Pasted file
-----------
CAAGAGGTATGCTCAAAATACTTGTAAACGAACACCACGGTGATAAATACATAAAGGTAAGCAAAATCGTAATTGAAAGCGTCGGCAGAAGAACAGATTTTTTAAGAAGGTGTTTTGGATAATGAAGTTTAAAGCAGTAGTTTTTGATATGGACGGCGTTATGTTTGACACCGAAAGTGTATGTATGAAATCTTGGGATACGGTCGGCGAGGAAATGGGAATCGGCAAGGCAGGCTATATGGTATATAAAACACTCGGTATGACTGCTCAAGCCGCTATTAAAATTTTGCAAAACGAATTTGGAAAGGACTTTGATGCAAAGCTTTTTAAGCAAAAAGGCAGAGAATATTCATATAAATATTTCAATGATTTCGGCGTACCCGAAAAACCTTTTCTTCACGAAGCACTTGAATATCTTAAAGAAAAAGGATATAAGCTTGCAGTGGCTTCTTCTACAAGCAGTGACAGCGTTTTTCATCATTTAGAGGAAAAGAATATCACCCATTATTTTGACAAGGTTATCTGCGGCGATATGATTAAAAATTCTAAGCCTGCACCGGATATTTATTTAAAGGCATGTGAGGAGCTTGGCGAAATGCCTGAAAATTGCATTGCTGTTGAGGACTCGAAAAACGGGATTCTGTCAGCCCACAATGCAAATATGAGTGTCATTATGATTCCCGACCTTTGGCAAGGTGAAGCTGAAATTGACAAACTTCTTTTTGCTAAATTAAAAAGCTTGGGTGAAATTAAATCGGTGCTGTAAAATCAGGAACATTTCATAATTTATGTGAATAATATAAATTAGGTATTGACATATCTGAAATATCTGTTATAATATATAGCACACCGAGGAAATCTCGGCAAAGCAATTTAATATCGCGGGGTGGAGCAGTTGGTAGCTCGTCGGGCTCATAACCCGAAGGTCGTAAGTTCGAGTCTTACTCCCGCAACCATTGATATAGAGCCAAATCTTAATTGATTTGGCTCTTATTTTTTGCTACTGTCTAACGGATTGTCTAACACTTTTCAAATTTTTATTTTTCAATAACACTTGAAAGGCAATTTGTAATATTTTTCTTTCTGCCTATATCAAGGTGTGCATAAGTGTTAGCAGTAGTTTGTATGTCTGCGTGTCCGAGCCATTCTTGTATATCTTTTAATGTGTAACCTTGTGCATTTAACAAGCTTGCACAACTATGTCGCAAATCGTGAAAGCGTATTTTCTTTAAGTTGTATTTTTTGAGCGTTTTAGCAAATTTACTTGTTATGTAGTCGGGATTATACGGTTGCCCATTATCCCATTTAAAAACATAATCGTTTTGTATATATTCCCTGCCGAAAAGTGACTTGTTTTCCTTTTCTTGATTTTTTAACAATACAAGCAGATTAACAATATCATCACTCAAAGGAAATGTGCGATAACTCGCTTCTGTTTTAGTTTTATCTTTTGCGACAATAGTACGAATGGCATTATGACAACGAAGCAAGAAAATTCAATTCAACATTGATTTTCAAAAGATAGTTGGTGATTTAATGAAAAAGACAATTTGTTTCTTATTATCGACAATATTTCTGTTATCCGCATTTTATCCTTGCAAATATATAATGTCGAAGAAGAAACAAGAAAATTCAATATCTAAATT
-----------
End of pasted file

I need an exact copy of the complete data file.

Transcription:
CAAGAGGTATGCTCAAAATACTTGTAAACGAACACCACGGTGATAAATACATAAAGGTAAGCAAAATCGTAATTGAAAGCGTCGGCAGAAGAACAGATTTTTTAAGAAGGTGTTTTGGATAATGAAGTTTAAAGCAGTAGTTTTTGATATGGACGGCGTTATGTTTGACACCGAAAGTGTATGTATGAAATCTTGGGATACGGTCGGCGAGGAAATGGGAATCGGCAAGGCAGGCTATATGGTATATAAAACACTCGGTATGACTGCTCAAGCCGCTATTAAAATTTTGCAAAACGAATTTGGAAAGGACTTTGATGCAAAGCTTTTTAAGCAAAAAGGCAGAGAATATTCATATAAATATTTCAATGATTTCGGCGTACCCGAAAAACCTTTTCTTCACGAAGCACTTGAATATCTTAAAGAAAAAGGATATAAGCTTGCAGTGGCTTCTTCTACAAGCAGTGACAGCGTTTTTCATCATTTAGAGGAAAAGAATATCACCCATTATTTTGACAAGGTTATCTGCGGCGATATGATTAAAAATTCTAAGCCTGCACCGGATATTTATTTAAAGGCATGTGAGGAGCTTGGCGAAATGCCTGAAAATTGCATTGCTGTTGAGGACTCGAAAAACGGGATTCTGTCAGCCCACAATGCAAATATGAGTGTCATTATGATTCCCGACCTTTGGCAAGGTGAAGCTGAAATTGACAAACTTCTTTTTGCTAAATTAAAAAGCTTGGGTGAAATTAAATCGGTGCTGTAAAATCAGGAACATTTCATAATTTATGTGAATAATATAAATTAGGTATTGACATATCTGAAATATCTGTTATAATATATAGCACACCGAGGAAATCTCGGCAAAGCAATTTAATATCGCGGGGTGGAGCAGTTGGTAGCTCGTCGGGCTCATAACCCGAAGGTCGTAAGTTCGAGTCTTACTCCCGCAACCATTGATATAGAGCCAAATCTTAATTGATTTGGCTCTTATTTTTTGCTACTGTCTAACGGATTGTCTAACACTTTTCAAATTTTTATTTTTCAATAACACTTGAAAGGCAATTTGTAATATTTTTCTTTCTGCCTATATCAAGGTGTGCATAAGTGTTAGCAGTAGTTTGTATGTCTGCGTGTCCGAGCCATTCTTGTATATCTTTTAATGTGTAACCTTGTGCATTTAACAAGCTTGCACAACTATGTCGCAAATCGTGAAAGCGTATTTTCTTTAAGTTGTATTTTTTGAGCGTTTTAGCAAATTTACTTGTTATGTAGTCGGGATTATACGGTTGCCCATTATCCCATTTAAAAACATAATCGTTTTGTATATATTCCCTGCCGAAAAGTGACTTGTTTTCCTTTTCTTGATTTTTTAACAATACAAGCAGATTAACAATATCATCACTCAAAGGAAATGTGCGATAACTCGCTTCTGTTTTAGTTTTATCTTTTGCGACAATAGTACGAATGGCATTATGACAACGAAGCAAGAAAATTCAATTCAACATTGATTTTCAAAAGATAGTTGGTGATTTAATGAAAAAGACAATTTGTTTCTTATTATCGACAATATTTCTGTTATCCGCATTTTATCCTTGCAAATATATAATGTCGAAGAAGAAACAAGAAAATTCAATATCTAAATT